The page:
In Berlin at that time the Orthodox minority, constituting about 200 families, dissatisfied with the appointment of Abraham Geiger, were in search of a rabbi of standing who would more nearly represent them. Their choice fell upon Hildesheimer, who went to Berlin in 1869 as rabbi and director of the bet ha-midrash. There also he soon establisheda religious school and a rabbinical seminary for Orthodox Judaism, which thirty former pupils of his at once entered. Thus he became the real intellectual founder and leader of the community 'Adat Yisrael. Hildesheimer, aided by Mayer Lehmann, the editor of "Israelit," in Mayence, exerted his whole energy in the fight against Reform. As early as 1847 he had energetically opposed, as the representative of the communities in the Magdeburg district, the Reform attempts of Ludwig Philippson; in 1861 he took his stand against Abraham Geiger by criticizing the latter's pamphlet, "Notwendigkeit und Mass ciner Reform des Jüdischen Gottesdienstes" (Mayence, 1861). In an address delivered at his rabbinical seminary and defining his own position he said: "Unconditional agreement with the culture of the present day; harmony between Judaism and science; but also unconditional steadfastness in the faith and traditions of Judaism: these constitute the program of the New Community, the standard round which gather the Israelites of Berlin who are faithful to the Law."

This firm conviction that traditional Judaism need have no fear of the light of European culture determined his attitude and his activity in Hungary and Germany from the start, and gave him the strength of a man with a definite aim. It is evident, however, that Hildesheimer, who would listen to no compromise, was destined only to widen the gap between the Reform and the Orthodox Jews of Germany.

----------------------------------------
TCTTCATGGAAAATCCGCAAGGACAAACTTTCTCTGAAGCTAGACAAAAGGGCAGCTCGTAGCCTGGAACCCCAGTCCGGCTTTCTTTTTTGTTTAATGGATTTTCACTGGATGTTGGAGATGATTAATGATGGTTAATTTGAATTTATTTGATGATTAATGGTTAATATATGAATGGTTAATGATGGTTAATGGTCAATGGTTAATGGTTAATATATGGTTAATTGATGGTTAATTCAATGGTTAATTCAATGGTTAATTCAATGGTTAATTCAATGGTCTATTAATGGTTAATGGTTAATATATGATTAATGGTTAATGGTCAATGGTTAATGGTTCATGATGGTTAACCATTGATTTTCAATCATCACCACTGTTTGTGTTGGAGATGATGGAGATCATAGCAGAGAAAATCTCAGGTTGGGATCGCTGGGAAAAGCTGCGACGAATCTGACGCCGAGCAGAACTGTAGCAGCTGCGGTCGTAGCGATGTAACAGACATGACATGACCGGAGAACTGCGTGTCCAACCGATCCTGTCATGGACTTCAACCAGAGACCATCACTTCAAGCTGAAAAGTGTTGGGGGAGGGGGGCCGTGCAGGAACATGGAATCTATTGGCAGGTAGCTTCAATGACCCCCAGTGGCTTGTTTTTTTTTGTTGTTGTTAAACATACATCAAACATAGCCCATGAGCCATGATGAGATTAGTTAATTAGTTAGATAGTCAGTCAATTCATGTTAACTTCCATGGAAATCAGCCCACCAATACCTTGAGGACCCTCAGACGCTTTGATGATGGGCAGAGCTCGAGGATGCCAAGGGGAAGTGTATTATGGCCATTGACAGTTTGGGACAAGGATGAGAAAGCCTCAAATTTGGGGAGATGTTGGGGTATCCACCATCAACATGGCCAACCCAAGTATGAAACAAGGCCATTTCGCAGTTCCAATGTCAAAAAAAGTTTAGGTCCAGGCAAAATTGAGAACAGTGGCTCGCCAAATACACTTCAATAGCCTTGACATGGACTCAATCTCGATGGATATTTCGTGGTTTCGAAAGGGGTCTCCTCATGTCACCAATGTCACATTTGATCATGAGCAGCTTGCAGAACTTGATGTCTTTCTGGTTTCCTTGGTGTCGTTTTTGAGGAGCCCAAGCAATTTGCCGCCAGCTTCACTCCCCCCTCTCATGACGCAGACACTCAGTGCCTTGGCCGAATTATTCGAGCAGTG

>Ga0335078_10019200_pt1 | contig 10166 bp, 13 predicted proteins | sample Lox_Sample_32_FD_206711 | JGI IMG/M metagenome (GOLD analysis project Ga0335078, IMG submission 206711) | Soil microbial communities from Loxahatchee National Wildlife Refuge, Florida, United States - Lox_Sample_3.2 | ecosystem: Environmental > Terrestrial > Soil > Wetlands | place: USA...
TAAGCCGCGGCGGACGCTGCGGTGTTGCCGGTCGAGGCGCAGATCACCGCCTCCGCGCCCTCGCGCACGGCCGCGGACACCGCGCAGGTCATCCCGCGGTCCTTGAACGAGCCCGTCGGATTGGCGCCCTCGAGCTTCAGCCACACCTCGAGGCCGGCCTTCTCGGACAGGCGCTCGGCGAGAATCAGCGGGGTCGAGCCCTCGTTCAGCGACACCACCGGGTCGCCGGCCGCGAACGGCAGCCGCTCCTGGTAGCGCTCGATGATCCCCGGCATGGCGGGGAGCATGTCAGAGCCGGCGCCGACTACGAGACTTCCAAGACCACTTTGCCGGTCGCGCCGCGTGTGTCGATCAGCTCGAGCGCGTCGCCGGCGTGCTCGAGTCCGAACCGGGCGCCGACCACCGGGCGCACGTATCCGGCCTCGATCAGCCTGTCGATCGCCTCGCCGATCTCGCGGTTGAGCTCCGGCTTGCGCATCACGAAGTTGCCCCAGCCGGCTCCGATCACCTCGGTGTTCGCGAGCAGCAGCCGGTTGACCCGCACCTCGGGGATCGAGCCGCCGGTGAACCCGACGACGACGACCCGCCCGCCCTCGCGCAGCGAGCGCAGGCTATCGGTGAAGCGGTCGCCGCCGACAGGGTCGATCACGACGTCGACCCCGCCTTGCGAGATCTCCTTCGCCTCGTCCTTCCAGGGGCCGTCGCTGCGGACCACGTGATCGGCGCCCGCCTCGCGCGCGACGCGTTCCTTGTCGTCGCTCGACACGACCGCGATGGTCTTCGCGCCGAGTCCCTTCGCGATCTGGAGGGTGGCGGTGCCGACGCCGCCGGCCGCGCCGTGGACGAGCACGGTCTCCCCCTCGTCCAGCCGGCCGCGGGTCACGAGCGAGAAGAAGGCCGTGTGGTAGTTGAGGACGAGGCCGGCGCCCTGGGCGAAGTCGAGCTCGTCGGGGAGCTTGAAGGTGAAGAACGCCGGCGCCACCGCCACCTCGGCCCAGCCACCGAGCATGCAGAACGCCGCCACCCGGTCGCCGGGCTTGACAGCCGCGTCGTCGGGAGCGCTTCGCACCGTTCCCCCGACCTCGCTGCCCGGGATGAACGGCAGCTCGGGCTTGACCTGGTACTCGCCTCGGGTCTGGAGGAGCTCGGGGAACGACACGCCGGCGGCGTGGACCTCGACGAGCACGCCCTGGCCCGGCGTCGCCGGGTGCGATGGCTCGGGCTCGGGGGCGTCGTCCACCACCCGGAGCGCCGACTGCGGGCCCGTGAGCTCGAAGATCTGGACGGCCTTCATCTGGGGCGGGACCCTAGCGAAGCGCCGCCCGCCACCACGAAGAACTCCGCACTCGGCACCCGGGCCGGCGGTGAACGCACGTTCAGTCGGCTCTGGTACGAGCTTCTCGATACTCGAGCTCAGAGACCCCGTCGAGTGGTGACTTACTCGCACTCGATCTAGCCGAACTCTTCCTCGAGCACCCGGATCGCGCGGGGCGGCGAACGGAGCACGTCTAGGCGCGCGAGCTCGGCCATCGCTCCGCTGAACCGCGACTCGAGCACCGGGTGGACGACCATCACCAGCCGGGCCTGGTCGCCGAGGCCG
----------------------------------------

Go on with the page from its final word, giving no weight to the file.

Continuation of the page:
In 1876 Hildesheimer celebrated the twenty-fifth anniversary of his ministry; on the celebration of his seventieth birthday, in 1890, his friends and pupils published a literary "Jubelschrift" (Berlin, 1890). Among his writings are the following: "Materialien zur Beurtheilung der Septuaginta," in "Orient, Lit." 1848, Nos. 30 et seq.; "Die Epitaphien der Grabsteine auf dem Hiesigen [of Halberstadt] Jüdischen Friedhofe," 1846; "Verwaltung der Jüdischen Gemeinde Halberstadt," 1849; "Offener Brief an den Redakteur des Ben Chananja," Vienna, 1858; "Minḥah Ṭehorah," Presburg, 1860; "Halakhot Gedoloth nach der Handschrift der Vaticana," Berlin, 1888. He also contributed articles to the "Jüdische Presse," to "Ha-Lebanon" (ii. 12, 28 et seq.), to "He-Ḥaluẓ" (xiii. 108), to "Archives Israélites" (li. 206), etc.

Hildesheimer was simple in his habits and fearless; he had an unusual capacity for work; and his great Talmudic learning was joined to practical administrative ability. Financially independent, he never accepted remuneration for his rabbinical activity. In the service of the poor and needy in Germany, Austria, Russia, and even in Abyssinia and Persia, no labor was too great and no journey too long for him, so that he came to be known as the "international schnorrer."

His son, Hirsch Hildesheimer, professor at the rabbinical seminary and editor of the "Jüdische Presse," is the author of "Beiträge zur Geographie Palästinas" (1886).

  • Anonymous (G. Karpeles), Dr. Israel Hildesheimer, Frankfort-on-the-Main, 1870;
  • Morais, Eminent Israelites of the Nineteenth Century, pp. 135 et seq.;
  • Univ. Isr. liv. 446;
  • Ha-Meliẓ, xxxix., Nos. 142-143;
  • Aḥiasaf, iii. 335 et seq.;
  • Ha-Shaḥar, vi. 294;
  • Arch. Isr. ix. 202;
  • Sefer ha-Shanah, i. 294;
  • Allg. Zeit. des Jud. 1899, p. 279.
S. M. Sc.